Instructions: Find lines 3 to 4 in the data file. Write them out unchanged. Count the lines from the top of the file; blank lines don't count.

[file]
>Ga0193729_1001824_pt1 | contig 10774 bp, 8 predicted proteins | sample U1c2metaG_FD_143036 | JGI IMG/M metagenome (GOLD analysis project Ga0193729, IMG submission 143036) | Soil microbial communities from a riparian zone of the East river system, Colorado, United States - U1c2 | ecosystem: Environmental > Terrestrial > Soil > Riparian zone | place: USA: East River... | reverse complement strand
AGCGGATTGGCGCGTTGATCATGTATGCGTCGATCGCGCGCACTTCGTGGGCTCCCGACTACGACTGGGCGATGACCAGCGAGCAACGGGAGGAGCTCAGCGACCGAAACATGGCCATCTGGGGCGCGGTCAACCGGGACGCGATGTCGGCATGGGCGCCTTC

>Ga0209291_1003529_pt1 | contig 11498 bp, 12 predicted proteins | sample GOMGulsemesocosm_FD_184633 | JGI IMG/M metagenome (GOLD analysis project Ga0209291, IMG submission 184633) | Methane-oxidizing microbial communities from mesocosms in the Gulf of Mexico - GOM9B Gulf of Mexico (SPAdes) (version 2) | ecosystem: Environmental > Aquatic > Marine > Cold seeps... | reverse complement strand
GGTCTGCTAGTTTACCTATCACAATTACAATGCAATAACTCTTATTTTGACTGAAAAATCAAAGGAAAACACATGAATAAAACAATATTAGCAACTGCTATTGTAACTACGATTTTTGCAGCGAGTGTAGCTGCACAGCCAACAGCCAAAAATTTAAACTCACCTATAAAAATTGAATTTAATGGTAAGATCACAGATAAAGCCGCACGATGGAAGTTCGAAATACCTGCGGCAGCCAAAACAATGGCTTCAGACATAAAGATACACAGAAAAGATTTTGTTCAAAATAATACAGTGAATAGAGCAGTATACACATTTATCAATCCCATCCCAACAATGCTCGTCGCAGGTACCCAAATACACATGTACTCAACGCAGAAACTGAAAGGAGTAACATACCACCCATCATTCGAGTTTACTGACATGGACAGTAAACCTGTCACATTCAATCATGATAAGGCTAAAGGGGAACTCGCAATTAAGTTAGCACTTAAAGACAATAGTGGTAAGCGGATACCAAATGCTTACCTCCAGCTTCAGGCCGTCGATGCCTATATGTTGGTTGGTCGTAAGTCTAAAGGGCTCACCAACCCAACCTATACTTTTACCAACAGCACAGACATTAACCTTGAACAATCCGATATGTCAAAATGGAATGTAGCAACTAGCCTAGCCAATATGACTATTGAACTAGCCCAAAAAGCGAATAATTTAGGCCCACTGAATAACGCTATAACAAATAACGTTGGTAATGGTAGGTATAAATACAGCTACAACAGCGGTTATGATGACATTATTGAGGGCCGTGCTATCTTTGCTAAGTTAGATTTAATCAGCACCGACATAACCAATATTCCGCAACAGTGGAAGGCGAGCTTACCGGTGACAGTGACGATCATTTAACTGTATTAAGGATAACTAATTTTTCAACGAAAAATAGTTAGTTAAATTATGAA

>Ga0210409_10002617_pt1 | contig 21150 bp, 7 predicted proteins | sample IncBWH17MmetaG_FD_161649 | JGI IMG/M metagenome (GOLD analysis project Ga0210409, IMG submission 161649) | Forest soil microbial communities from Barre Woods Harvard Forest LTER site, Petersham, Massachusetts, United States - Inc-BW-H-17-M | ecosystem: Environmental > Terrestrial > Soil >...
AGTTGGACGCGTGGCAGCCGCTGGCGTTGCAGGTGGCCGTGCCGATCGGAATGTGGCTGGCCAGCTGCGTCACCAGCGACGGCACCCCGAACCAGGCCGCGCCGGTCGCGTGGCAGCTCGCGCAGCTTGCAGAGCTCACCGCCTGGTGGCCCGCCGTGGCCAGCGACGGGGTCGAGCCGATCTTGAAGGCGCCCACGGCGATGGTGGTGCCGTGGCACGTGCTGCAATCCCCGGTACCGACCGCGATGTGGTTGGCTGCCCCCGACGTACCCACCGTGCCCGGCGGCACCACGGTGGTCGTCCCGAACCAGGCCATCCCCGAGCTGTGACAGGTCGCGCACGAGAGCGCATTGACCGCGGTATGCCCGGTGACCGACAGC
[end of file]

>Ga0209291_1003529_pt1 | contig 11498 bp, 12 predicted proteins | sample GOMGulsemesocosm_FD_184633 | JGI IMG/M metagenome (GOLD analysis project Ga0209291, IMG submission 184633) | Methane-oxidizing microbial communities from mesocosms in the Gulf of Mexico - GOM9B Gulf of Mexico (SPAdes) (version 2) | ecosystem: Environmental > Aquatic > Marine > Cold seeps... | reverse complement strand
GGTCTGCTAGTTTACCTATCACAATTACAATGCAATAACTCTTATTTTGACTGAAAAATCAAAGGAAAACACATGAATAAAACAATATTAGCAACTGCTATTGTAACTACGATTTTTGCAGCGAGTGTAGCTGCACAGCCAACAGCCAAAAATTTAAACTCACCTATAAAAATTGAATTTAATGGTAAGATCACAGATAAAGCCGCACGATGGAAGTTCGAAATACCTGCGGCAGCCAAAACAATGGCTTCAGACATAAAGATACACAGAAAAGATTTTGTTCAAAATAATACAGTGAATAGAGCAGTATACACATTTATCAATCCCATCCCAACAATGCTCGTCGCAGGTACCCAAATACACATGTACTCAACGCAGAAACTGAAAGGAGTAACATACCACCCATCATTCGAGTTTACTGACATGGACAGTAAACCTGTCACATTCAATCATGATAAGGCTAAAGGGGAACTCGCAATTAAGTTAGCACTTAAAGACAATAGTGGTAAGCGGATACCAAATGCTTACCTCCAGCTTCAGGCCGTCGATGCCTATATGTTGGTTGGTCGTAAGTCTAAAGGGCTCACCAACCCAACCTATACTTTTACCAACAGCACAGACATTAACCTTGAACAATCCGATATGTCAAAATGGAATGTAGCAACTAGCCTAGCCAATATGACTATTGAACTAGCCCAAAAAGCGAATAATTTAGGCCCACTGAATAACGCTATAACAAATAACGTTGGTAATGGTAGGTATAAATACAGCTACAACAGCGGTTATGATGACATTATTGAGGGCCGTGCTATCTTTGCTAAGTTAGATTTAATCAGCACCGACATAACCAATATTCCGCAACAGTGGAAGGCGAGCTTACCGGTGACAGTGACGATCATTTAACTGTATTAAGGATAACTAATTTTTCAACGAAAAATAGTTAGTTAAATTATGAA